Parents fear changes in online learning will force thousands of students to find new schools

Parents of students learning online in British Columbia fear changes to the system will force thousands of people to find new schools.

The Ministry of Education intends to introduce a new e-learning model from the year 2022-2023.

Among the changes, students would be required to attend an online learning school within their district – unless they enroll in a school designated to teach students across the province.

Almost 76,000 students attend the 69 online learning schools in British Columbia. Of these students, approximately 14,000 attend online schools outside of their district, which means they may no longer be able to attend the school of their choice.

A flexible learning environment

During the pandemic, the Banez family switched to online learning and never looked back.

“I have really seen the growth of my two children,” said Kaye Banez, especially with her nine-year-old son Lazarus who has autism.

“He was hitting academic milestones all the time. All of those things that we didn’t know he was capable of doing because in the school system we were constantly faced with behaviors.”

The living room at the Banez family home in Richmond, BC, has since been transformed into a classroom for Lazarus and his seven-year-old sister, Estella.

The flexibility of online learning and the specialized program offered by a school in Kamloops, B.C. works for the Banez family – but now they fear that next year they won’t be allowed to re-enroll because the school is outside their district.

“Autism and change don’t mix. The transition is so much more difficult when we have already found our sanctuary of a school,” Banez said.

Estella Banez does her homework on the computer in the family living room. (Garbiel Osorio / CBC News)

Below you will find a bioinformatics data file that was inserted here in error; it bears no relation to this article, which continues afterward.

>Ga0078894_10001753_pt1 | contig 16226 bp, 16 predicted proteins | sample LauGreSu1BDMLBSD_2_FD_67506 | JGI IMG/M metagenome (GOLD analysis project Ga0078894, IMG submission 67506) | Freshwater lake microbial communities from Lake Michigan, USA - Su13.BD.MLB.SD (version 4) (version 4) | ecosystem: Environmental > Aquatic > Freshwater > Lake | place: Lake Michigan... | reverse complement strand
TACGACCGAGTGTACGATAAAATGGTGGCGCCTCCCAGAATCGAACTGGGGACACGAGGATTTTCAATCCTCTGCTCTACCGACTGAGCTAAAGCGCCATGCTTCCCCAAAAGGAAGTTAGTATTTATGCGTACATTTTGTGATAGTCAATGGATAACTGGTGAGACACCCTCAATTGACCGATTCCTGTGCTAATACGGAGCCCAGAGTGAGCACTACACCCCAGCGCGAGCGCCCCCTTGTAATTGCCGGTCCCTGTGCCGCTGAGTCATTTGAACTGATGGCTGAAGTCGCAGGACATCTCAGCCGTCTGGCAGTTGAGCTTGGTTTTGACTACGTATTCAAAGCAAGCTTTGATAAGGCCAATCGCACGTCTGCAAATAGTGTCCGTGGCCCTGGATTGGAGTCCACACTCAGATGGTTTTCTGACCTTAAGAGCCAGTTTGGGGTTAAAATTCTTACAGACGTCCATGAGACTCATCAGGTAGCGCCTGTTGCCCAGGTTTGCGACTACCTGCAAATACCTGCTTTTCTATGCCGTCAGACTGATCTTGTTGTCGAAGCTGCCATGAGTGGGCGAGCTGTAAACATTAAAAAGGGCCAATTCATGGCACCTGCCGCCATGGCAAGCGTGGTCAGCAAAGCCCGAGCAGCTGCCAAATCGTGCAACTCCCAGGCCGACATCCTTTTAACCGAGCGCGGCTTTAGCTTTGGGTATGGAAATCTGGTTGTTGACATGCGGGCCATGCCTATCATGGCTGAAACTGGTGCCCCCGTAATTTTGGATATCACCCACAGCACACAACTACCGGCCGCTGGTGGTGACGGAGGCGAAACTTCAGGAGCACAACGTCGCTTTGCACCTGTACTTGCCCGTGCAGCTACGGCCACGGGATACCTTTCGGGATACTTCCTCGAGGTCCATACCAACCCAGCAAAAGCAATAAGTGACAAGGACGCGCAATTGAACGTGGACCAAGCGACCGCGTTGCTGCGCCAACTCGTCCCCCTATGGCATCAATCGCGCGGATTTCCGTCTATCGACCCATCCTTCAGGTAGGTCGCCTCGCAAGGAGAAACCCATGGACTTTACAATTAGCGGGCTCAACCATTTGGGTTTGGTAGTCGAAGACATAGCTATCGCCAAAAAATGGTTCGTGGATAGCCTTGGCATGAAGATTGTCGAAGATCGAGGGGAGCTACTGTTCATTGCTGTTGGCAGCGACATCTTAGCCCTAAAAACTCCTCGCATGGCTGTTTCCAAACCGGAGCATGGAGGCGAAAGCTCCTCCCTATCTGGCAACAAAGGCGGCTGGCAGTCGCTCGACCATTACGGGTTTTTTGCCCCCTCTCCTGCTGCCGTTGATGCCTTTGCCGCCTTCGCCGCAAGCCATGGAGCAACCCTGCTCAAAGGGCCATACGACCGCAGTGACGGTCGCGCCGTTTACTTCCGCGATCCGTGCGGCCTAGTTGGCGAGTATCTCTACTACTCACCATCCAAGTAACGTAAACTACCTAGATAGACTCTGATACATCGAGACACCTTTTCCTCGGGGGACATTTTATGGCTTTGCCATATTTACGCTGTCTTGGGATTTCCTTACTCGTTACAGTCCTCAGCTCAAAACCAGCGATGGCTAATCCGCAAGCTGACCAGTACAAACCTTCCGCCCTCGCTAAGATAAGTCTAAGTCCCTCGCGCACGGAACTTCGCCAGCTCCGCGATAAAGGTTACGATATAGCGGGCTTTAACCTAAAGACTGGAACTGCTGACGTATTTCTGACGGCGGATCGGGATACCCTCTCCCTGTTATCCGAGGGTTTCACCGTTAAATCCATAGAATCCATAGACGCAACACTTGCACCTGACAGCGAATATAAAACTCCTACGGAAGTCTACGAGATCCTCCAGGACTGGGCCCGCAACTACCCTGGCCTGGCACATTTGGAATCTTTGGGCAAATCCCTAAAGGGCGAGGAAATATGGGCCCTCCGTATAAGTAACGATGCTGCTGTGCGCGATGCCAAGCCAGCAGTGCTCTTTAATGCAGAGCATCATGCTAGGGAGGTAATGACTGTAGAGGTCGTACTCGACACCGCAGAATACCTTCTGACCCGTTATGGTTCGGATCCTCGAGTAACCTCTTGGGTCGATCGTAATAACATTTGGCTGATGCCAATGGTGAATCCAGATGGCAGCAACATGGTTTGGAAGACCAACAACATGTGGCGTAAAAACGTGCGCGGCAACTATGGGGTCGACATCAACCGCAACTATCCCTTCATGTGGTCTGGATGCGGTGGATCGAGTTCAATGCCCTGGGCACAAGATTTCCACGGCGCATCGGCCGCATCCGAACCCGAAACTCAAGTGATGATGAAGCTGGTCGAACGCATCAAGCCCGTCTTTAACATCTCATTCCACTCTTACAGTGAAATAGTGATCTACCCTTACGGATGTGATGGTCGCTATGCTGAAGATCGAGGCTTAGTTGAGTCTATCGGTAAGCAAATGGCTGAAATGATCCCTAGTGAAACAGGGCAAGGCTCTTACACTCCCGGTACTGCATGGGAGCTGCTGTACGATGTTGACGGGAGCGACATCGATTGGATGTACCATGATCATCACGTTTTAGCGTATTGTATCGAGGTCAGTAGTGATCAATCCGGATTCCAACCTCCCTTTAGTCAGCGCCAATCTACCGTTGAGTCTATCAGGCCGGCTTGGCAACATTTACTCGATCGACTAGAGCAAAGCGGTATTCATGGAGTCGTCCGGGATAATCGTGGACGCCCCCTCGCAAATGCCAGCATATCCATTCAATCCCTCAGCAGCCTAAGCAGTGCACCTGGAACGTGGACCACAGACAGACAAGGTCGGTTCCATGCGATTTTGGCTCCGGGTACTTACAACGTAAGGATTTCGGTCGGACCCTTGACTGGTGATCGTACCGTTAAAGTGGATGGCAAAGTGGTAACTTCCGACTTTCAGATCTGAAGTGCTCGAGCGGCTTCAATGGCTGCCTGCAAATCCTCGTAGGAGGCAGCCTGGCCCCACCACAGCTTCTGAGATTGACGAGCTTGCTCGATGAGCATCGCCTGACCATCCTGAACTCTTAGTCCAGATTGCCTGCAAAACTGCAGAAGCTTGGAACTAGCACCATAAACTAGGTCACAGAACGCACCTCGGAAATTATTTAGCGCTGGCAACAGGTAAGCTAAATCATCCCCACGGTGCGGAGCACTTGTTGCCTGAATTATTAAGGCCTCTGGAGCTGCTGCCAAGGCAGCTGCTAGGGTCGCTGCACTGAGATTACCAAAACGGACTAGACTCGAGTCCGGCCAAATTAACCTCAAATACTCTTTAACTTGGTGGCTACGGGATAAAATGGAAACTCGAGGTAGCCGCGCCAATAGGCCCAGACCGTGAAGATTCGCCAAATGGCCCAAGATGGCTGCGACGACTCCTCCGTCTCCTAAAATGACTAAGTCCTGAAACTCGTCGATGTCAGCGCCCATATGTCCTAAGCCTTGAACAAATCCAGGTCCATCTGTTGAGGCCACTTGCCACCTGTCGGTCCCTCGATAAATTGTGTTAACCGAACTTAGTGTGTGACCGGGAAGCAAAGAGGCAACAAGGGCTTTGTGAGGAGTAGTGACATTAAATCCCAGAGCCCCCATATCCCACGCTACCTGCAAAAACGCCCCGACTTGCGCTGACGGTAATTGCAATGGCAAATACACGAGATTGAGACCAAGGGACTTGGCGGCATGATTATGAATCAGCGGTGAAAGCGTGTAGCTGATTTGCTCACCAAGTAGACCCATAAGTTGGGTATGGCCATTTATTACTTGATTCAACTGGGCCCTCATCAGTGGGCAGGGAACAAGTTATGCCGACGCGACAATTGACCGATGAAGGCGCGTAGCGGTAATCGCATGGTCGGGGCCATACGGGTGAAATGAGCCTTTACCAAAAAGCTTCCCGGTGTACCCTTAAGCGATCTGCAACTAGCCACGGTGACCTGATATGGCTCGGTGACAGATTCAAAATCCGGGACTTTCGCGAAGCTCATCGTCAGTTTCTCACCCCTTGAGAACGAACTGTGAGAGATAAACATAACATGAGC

Star Nap chose e-learning for her three children – from Kindergarten to Grade 6 – because it gave her family more flexibility. They like to travel in the middle of the school year, using it as an educational opportunity, so they don’t have to worry about missed lessons.

The Nap family live in the Comox Valley, but the children’s online school is based in Powell River, which means they too risk losing the school of their choice.

Nap says online learning creates equity among students.

“For rural families, northern families, native families in remote communities, online learning really opens up huge opportunities for them,” says Nap.

“It really level the playing field for so many families and that’s why these ministry changes are so concerning.”

Upcoming consultation

Even though the new e-learning model is due to be implemented in less than a year, parents say details on this are thin.

According to the Department of Education, students and families will be able to choose courses or programs at online schools in their school district or independent school authority – or at a provincial public or independent school, which will be open to students. across British Columbia.

The ministry says eligible schools are invited to apply to become provincial providers, but it’s unclear how many will be chosen.

Our goal is to provide the best possible learning experience for students, wherever they live, and to minimize disruption of a child’s education as we modernize the delivery of e-learning programs, ” the ministry said in a statement.

“The changes are being put in place to support the BC curriculum and ensure that every student has equal and consistent access to quality education.

Banez and Nap say parents have not been included in the discussions and are forced to seek answers.

Autism BC, of ​​which Banez is a board member, sent an open letter to the department expressing concern and requesting clarification on the changes. Banez says the organization will meet with the ministry in October.

The ministry says parents and families are invited to voice their concerns in public forums to be held throughout October or through the e-learning website.

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